Society-Mag Smackdown

“With the great bubble of prosperity, you had all these aspirants to that world,” Mr. Columbia continued. “But since they are not part of it, they’ve actually created their own world—a satellite world which they call society, which it absolutely is not. They’re trying to create a hierarchy based on publicity, which is something that follows hierarchy—it doesn’t precede it.”

And he is not optimistic about the aspirants’ chances.

“They’ll be wiped out,” said Mr. Columbia. He was sinking his teeth into the buttered corn. “They’re almost all going to go.”


WHEN THE OBSERVER FIRST REACHED Justin Mitchell, the publisher of Social Life, to ask about the case of the disappearing Hamptonites, he said the fledgling magazine came out and folded. (“Of course he’d tell you that,” Mr. Vola said later.)

Social Life’s editor is a thin, pouty-lipped young woman named Devorah Rose, who has had guest spots on Bravo’s The Real Housewives of New York and NYC Prep.

“The whole sabotage rumor is hilarious,” Ms. Rose said. “Because literally we were so busy planning a dinner, hand-holding our talent and hosting an event that there is no time to sabotage anyone else!”

The day Mr. Vola found his magazines stolen, Ms. Rose and Mr. Mitchell were indeed preparing to host a soirée, at Solé East in Montauk. The magazine maintains two estates in the Hamptons: one in Watermill, where the parties take place; the other in Southampton, where they put up the advertisers that come to the parties.

“It’s completely fabricated—a total lie,” Mr. Mitchell said of Mr. Vola’s story. He suggested the incident might’ve been concocted to get attention from Page Six, where it was duly reported the week after.

“It was like Olivia Palermo versus Tinsley,” Ms. Rose chimed in. “They were trying to Olivia Palermo us!”

Yet John Wegorzewski, a press representative for the Southampton Inn, confirmed that a few hours after Mr. Vola’s magazines were dropped off, the hotel’s employees noticed them missing, replaced by copies of Social Life. He added that a colleague later reported copies of Hamptonite found in Sag Harbor and Southampton dumpsters.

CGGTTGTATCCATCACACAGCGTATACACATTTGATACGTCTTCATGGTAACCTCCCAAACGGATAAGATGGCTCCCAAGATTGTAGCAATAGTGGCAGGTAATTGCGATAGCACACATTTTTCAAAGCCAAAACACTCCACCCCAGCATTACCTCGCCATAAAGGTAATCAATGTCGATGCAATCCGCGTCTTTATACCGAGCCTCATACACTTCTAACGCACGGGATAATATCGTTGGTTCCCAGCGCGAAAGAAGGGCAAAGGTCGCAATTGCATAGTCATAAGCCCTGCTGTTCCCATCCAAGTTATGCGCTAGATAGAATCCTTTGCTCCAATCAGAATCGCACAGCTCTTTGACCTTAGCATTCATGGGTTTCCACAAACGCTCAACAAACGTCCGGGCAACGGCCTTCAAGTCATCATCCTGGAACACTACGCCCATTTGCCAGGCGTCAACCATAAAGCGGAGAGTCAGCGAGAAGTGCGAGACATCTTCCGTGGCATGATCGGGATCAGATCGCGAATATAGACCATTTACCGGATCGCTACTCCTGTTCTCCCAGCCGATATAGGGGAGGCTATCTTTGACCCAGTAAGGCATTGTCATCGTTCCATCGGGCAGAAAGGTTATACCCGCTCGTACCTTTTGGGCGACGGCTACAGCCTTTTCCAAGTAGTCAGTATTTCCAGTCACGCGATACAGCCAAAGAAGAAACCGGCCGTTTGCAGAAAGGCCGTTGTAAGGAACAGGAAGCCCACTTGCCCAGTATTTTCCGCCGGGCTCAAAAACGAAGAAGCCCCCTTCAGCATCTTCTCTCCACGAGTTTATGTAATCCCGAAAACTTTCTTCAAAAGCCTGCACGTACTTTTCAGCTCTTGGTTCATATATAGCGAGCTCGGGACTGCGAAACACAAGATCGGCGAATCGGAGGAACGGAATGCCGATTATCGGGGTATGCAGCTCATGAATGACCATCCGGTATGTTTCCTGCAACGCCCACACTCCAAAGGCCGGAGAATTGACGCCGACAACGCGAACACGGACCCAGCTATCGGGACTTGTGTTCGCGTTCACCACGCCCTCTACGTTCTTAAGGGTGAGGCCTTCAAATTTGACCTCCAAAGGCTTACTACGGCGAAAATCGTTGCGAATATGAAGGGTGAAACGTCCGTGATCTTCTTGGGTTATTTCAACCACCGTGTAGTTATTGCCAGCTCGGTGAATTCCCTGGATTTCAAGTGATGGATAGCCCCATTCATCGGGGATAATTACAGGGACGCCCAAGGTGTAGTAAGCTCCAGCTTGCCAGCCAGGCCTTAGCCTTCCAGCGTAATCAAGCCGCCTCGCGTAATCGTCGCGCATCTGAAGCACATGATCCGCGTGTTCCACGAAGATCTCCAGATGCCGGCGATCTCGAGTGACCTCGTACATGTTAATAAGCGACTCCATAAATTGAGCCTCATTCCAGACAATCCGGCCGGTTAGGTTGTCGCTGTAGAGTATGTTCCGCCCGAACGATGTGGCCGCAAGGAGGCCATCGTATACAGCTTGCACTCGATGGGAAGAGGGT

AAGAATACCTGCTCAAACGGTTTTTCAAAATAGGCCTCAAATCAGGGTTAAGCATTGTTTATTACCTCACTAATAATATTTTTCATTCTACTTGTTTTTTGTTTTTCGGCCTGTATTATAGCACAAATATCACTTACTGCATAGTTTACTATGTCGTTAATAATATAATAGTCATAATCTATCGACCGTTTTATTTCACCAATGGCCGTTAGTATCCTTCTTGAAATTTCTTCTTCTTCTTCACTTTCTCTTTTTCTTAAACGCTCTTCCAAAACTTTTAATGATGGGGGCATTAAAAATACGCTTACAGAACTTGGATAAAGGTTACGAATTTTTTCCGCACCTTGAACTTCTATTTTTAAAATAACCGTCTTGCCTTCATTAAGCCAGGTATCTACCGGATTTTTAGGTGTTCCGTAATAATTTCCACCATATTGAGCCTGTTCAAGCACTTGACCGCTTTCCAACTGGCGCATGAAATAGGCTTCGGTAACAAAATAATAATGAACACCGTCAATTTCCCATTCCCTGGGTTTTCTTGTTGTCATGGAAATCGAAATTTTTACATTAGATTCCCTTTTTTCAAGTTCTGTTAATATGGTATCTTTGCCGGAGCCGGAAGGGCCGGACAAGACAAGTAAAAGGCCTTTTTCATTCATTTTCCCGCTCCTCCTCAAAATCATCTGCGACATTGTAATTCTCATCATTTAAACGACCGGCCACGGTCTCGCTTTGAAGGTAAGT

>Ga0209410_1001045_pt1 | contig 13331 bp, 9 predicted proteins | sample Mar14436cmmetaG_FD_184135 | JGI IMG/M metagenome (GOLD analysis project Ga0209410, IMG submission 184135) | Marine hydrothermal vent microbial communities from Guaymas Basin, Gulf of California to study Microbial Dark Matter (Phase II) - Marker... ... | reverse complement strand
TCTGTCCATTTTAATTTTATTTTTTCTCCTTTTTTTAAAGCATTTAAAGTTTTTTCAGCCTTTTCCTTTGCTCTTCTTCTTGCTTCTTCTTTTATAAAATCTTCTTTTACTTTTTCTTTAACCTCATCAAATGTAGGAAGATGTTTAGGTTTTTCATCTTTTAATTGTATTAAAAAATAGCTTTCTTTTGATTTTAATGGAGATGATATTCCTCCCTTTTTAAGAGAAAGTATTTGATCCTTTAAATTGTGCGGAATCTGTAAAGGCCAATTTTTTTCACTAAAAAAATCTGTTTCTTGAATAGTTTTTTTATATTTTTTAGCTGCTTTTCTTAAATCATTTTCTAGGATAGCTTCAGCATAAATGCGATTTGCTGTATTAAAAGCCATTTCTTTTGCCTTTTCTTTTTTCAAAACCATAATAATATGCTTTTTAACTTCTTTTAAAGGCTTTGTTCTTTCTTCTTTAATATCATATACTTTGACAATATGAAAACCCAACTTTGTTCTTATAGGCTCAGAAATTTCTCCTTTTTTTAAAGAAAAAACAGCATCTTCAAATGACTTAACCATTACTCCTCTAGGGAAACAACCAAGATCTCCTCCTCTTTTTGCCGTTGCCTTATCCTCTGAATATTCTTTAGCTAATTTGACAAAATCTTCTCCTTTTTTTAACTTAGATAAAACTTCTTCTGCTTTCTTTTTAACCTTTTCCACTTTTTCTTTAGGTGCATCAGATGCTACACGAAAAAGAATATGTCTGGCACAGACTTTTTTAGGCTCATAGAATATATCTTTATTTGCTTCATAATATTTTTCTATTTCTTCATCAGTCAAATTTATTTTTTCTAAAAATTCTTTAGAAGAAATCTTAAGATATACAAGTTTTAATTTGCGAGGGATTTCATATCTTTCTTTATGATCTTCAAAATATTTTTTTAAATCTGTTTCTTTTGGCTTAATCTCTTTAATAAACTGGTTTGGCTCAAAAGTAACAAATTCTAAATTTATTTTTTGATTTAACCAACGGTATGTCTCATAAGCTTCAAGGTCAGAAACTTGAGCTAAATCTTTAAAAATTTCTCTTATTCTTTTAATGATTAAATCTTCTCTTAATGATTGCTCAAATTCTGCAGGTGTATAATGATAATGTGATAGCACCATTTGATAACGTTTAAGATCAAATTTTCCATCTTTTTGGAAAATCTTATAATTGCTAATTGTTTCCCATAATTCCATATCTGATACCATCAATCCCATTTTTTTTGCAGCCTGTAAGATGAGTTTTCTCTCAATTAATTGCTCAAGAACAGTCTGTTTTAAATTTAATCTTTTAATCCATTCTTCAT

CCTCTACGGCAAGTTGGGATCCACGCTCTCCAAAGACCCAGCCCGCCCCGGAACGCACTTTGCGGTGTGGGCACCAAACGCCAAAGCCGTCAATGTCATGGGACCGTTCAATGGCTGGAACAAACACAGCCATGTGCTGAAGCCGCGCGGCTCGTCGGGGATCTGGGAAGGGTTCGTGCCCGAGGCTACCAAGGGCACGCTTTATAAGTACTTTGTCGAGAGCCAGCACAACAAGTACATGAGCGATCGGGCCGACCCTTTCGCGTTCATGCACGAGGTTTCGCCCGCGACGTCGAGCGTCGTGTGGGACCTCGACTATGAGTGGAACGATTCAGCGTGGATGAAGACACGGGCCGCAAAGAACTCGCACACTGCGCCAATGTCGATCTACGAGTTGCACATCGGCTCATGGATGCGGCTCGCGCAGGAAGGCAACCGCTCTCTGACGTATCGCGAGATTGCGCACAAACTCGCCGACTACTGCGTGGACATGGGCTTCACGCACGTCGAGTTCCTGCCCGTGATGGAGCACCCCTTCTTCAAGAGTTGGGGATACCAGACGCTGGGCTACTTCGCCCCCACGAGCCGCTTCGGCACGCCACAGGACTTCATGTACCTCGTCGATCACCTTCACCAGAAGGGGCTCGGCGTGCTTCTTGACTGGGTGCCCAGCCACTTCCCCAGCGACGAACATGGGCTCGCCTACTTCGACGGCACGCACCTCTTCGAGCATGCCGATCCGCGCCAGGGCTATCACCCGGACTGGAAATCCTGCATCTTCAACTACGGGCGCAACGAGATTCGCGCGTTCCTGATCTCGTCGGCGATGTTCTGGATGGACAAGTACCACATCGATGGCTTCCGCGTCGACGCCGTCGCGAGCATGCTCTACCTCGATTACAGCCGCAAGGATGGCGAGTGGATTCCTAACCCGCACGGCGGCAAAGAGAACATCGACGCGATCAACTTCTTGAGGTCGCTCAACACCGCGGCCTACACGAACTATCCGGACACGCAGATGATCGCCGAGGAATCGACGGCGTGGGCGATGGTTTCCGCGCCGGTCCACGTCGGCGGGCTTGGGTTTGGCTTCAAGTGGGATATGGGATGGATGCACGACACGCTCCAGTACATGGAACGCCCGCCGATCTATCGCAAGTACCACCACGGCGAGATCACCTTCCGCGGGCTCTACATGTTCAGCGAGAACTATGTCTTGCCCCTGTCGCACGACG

Whoever is responsible for this malfeasance, it’s just the latest twist in a larger narrative of competition that has long existed among society magazines. 

Joan Jedell, a former commercial photography agent, has been snapping pictures of celebrities, billionaires and their wives in the Hamptons for almost 12 years for her magazine, Hampton Sheet.

“I am a survivor!” Ms. Jedell told The Observer. “There are so many copycats. I was the first person who started the whole thing with the party photos, and then Jason Binn bought Hamptons magazine and now he believes he took over.”

One time, Ms. Jedell ran into Mr. Binn on the steps of a store in East Hampton.

“He always kisses me hello,” said Ms. Jedell. “But then he slipped my magazine into his as if to say, you should dissolve into mine.” (Mr. Binn didn’t recall doing this.)

Still, she holds Mr. Binn in higher esteem than the most recent arrivistes. “Social Life doesn’t interest me,” Ms. Jedell said, “because it’s like, ‘Who are these people?’”

Another new magazine, she thought, just smelled bad. “Like maybe it was mosquito poison.”

Ms. Greeven Cuomo, sister-in-law of Andrew, detached herself from the fray, but did remark: “The problem with the other ones is there is no regularity. Is it every month? Every other week? It’s very confusing.”

She told an anecdote about the actress Drew Barrymore getting shot for the cover of Gotham, then requesting to be on the cover of Hamptons instead.

“I said, ‘Ha! O.K.!’” Ms. Greeven Cuomo said.

According to Ms. Grubman, who admitted she is a “dear friend” of Mr. Binn’s, the taxonomy of these magazines goes like this: Avenue, Quest and Q feature an older society set and the many charity balls they attend; Hamptons and Gotham are more celebrity-oriented but still devote a fair amount of pictures to society; Hampton Sheet is mostly party photos; Social Life is younger and covers a sector of society that is more aspirational; and Hamptonite, well, it’s not clear yet.

One of Ms. Grubman’s clients is the model Jessica Hart, who was on the cover of Social Life’s June issue.  She did not suggest Ms. Hart as a feature to Mr. Binn.

“It depends on what level of celebrity they’re at,” said Ms. Grubman of her pitch process.

Society-Mag Smackdown